IN THE same way the early bird catches the worm, quick-thinking cafe patrons will secure a seat.
As the states begin to adopt a three-stage plan for reopening the economy after the COVID-19 shutdown, Border foodies with a hankering to have their coffee in a ceramic cup and cafe fare on crockery can now see light at the end of the tunnel for the first time in weeks.
On Friday NSW restaurants, cafes and hotel dining rooms were allowed to serve 10 patrons at a time inside their venues for the first time since late March when COVID-19 public health orders temporarily closed them.
Albury university student Georgie Pickles was elated to finally enjoy a coffee inside her favourite eatery, Early Bird Cafe, yesterday morning.
She joined her friends, fellow Alburian Charters Harding and Jamie Lowe, of Culcairn, after noticing on Facebook that the Albury cafe would reopen.
"It feels so normal to see other people around you in the cafe; you're not necessarily interacting with them but it feels so good to see them," she said.
"I've already booked to bring my family back on Tuesday."
Having been a weekly regular at the Dean Street cafe in a pre-COVID-19 world, Ms Pickles, a Bachelor of Education student, said she had missed their barista-made coffee.
"My mum bought me a coffee machine but it's not really the same!" Ms Pickles said.
"It really is just so nice to see other people."
Early Bird Cafe owners Wendy and Dale Pope decided to reopen yesterday morning for their staff and loyal patrons.
Ms Pope, who is also the head chef, said their customers were really like family to them.
"It's not much but it's 10 seats; 10 seats is 10 seats," she said.
"We're lucky we've got the space so we can comply with the social-distancing guidelines."
Having offered takeaway in the week after COVID-19 public health orders shut cafes and restaurants, Ms Pope said it wasn't sustainable as their only service.
Highly-regarded for social media posts featuring her nutrient-dense comfort food, Ms Pope was happy to be back in the commercial kitchen.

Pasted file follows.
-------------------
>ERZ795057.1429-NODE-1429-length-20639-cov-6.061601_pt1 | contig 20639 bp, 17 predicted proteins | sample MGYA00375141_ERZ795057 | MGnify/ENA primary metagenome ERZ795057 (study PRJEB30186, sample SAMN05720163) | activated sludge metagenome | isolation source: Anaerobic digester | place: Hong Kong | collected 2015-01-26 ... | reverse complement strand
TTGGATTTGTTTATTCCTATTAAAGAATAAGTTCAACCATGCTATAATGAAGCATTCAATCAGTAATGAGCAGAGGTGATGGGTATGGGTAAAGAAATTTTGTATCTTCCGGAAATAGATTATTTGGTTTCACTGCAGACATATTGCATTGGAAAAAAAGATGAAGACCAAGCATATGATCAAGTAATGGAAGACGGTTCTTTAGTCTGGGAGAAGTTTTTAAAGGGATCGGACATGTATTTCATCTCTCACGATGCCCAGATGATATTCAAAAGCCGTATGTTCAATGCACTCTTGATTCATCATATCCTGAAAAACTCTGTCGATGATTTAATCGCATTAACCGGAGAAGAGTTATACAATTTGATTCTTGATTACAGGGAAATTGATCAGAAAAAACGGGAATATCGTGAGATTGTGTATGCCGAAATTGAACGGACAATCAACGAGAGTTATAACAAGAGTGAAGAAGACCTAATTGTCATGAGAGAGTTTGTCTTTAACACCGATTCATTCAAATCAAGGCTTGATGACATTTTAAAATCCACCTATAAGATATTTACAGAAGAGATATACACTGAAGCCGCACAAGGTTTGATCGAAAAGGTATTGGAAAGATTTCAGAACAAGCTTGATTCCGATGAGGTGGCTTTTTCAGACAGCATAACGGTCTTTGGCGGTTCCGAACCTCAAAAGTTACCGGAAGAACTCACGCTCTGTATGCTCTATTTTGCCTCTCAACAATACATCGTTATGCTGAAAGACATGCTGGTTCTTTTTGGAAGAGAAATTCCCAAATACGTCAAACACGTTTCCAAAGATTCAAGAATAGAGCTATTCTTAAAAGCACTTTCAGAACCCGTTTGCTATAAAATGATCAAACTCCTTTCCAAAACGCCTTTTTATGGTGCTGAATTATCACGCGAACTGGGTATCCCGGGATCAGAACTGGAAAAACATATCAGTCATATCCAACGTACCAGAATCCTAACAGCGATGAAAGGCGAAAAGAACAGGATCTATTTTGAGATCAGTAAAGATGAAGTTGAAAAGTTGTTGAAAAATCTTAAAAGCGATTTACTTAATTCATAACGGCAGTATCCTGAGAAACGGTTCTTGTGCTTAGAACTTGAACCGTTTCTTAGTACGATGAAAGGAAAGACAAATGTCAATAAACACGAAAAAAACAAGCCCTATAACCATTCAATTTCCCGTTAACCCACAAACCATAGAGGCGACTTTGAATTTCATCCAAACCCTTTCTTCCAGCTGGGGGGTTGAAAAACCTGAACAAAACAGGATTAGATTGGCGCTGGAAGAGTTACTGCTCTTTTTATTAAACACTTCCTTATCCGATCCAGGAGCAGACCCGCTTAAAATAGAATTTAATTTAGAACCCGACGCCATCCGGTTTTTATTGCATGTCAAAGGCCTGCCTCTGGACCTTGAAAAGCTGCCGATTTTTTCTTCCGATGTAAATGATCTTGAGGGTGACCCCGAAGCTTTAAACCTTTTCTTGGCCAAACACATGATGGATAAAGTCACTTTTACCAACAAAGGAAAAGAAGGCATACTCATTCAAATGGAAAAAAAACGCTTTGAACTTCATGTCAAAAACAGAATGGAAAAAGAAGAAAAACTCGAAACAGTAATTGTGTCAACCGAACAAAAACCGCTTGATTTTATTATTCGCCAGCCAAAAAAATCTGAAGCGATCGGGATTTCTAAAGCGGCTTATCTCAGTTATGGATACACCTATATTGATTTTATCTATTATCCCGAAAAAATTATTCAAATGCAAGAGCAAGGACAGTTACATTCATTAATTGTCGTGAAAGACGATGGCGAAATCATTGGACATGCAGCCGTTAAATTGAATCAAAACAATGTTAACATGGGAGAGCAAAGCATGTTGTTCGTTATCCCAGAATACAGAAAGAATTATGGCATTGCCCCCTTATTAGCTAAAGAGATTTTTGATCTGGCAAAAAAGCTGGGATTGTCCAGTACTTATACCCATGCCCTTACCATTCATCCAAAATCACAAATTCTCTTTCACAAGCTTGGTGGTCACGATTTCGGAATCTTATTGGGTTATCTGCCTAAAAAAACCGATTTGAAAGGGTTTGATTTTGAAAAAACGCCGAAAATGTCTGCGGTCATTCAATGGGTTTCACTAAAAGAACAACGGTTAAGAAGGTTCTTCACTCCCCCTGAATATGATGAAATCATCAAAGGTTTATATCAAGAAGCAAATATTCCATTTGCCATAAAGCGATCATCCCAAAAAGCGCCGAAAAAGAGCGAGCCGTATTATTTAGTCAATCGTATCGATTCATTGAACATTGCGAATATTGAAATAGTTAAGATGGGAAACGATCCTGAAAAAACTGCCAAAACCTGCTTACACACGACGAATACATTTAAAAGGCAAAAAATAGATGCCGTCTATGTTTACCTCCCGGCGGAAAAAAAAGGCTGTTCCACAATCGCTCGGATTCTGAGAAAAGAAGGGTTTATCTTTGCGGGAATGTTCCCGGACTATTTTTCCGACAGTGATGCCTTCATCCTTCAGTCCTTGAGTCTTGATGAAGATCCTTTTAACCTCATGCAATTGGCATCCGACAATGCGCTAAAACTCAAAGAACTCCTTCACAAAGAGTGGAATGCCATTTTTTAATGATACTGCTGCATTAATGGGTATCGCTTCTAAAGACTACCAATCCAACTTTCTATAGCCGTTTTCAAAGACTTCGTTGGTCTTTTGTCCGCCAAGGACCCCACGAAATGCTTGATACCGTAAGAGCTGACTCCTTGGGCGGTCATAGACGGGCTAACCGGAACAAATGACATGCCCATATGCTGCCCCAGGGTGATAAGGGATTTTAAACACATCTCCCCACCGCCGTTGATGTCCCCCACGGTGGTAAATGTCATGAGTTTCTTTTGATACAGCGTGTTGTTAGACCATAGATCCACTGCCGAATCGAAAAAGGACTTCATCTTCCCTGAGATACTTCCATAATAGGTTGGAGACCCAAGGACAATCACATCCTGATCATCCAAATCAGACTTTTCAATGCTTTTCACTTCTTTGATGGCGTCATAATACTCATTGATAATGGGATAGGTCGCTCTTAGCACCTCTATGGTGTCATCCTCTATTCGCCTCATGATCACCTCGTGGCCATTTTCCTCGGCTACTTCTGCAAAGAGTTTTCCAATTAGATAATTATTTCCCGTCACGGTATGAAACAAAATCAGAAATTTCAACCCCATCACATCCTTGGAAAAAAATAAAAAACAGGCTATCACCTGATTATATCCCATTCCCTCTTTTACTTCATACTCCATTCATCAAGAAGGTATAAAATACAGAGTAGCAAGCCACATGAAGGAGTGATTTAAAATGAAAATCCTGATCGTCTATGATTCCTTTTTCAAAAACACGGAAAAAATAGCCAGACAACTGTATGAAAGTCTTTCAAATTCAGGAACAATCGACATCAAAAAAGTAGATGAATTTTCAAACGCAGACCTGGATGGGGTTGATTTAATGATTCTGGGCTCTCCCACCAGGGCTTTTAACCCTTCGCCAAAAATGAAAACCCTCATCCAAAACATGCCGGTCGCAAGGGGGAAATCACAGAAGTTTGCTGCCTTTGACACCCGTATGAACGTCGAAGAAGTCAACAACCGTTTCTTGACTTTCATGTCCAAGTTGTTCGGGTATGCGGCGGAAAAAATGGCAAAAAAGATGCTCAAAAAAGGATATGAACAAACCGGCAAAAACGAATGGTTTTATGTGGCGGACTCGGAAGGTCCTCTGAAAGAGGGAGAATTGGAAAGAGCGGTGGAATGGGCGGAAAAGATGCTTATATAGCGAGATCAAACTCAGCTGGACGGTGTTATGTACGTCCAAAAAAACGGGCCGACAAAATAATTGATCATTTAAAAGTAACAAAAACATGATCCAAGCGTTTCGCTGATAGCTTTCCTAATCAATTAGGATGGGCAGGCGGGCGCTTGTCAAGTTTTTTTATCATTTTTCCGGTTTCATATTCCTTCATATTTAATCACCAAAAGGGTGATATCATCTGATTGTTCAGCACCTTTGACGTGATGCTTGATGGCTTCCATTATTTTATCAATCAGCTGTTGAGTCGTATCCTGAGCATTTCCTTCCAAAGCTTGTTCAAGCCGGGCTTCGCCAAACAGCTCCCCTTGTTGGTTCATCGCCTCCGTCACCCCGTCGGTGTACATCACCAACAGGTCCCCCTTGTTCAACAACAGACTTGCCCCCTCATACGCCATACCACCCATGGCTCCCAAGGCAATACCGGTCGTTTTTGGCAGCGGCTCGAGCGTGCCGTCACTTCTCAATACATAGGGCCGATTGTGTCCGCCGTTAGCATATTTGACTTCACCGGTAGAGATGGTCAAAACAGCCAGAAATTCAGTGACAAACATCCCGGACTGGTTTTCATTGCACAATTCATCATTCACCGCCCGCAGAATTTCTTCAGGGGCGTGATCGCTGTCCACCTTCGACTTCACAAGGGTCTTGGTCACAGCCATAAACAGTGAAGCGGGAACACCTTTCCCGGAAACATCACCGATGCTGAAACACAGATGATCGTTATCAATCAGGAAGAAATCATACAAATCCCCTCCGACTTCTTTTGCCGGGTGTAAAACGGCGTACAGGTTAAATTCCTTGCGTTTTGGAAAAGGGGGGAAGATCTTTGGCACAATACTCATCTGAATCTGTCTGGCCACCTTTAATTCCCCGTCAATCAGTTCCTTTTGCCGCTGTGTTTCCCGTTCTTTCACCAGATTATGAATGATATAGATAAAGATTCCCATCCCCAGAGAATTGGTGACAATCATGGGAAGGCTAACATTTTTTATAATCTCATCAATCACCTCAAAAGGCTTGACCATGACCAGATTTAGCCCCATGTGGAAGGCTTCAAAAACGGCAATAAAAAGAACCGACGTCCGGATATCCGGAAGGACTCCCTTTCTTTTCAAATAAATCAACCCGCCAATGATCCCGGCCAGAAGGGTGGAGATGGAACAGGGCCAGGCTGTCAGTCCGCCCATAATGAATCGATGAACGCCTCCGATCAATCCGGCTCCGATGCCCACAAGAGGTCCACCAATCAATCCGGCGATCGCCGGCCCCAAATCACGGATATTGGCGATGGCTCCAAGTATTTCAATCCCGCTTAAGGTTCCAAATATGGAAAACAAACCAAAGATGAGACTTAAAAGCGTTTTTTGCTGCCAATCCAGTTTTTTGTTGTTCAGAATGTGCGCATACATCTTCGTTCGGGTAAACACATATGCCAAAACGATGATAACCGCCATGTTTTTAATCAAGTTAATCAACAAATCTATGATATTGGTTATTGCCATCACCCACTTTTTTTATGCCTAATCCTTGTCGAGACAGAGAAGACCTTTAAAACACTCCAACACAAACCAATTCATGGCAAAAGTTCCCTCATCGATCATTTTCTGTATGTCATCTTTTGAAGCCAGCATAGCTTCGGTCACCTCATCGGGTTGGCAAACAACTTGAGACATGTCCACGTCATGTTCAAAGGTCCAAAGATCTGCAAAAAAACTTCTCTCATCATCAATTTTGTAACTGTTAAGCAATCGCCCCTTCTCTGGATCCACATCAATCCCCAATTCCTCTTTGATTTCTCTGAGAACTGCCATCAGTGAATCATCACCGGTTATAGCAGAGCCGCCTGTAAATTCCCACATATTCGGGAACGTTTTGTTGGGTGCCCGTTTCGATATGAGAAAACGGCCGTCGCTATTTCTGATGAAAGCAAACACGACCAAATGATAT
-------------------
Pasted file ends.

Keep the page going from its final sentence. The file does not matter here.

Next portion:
"We're operating for restricted hours (8am-1pm, daily except Wednesday) and we'll see what happens," Ms Pope said.
"The weather looks good this weekend and we've taken a few bookings."
IN OTHER CORONAVIRUS NEWS:
Albury Spanish restaurant Saludos, which has been offering takeaway food since late March, reopened for table service on Friday.
Saludos head chef Jan Hancock said they had only a couple of tables for lunch but more dinner bookings last night.
"We booked our first 10 in and then a few more for the second sitting," she said.
"We have some bookings for next week and next weekend already but it might just take a little while for things to get back to some sort of new-normal."
Among other Albury cafes, Mr Benedict will offer set bookings from Saturday too.
South of the border, Victoria is yet to ease restrictions to allow cafes, restaurants and hotels to reopen.
Victorian Premier Daniel Andrews confirmed that hospitality businesses would be closed for at least the rest of this month.
However, he indicated that when these businesses were allowed to reopen they might be able to have more than 10 customers at any one time.
The Terrace Restaurant (All Saints Estate) head chef Simon Arkless said 10 covers might not be sustainable for many eateries and it also presented other challenges.
"It can be done but realistically you're going to have to set very strict booking times," he said.
"You'd need to fill your tables twice for lunch and dinner; there is no real allowance for people to be late, which makes it difficult.
"We're hoping in three weeks' time we might be able to have 20 diners."
Arkless said The Terrace's sister restaurant Thousand Pound Wine Bar recently began offering takeaway and wine for weekend pick-up.
He said The Terrace staff - who had been retained through the JobKeeper scheme - had been busy doing odd jobs around the restaurant and now with the Thousand Pound menu.
"We've been getting a lot of painting and odd jobs done," Arkless said.
"We have very high ceilings so for seven-and-a-half years, I've been saying, we've really got to get to that."
Meanwhile, cafe operators, restaurateurs and customers are adapting to a new trading environment amid a COVID-19 pandemic.
Slow and steady.
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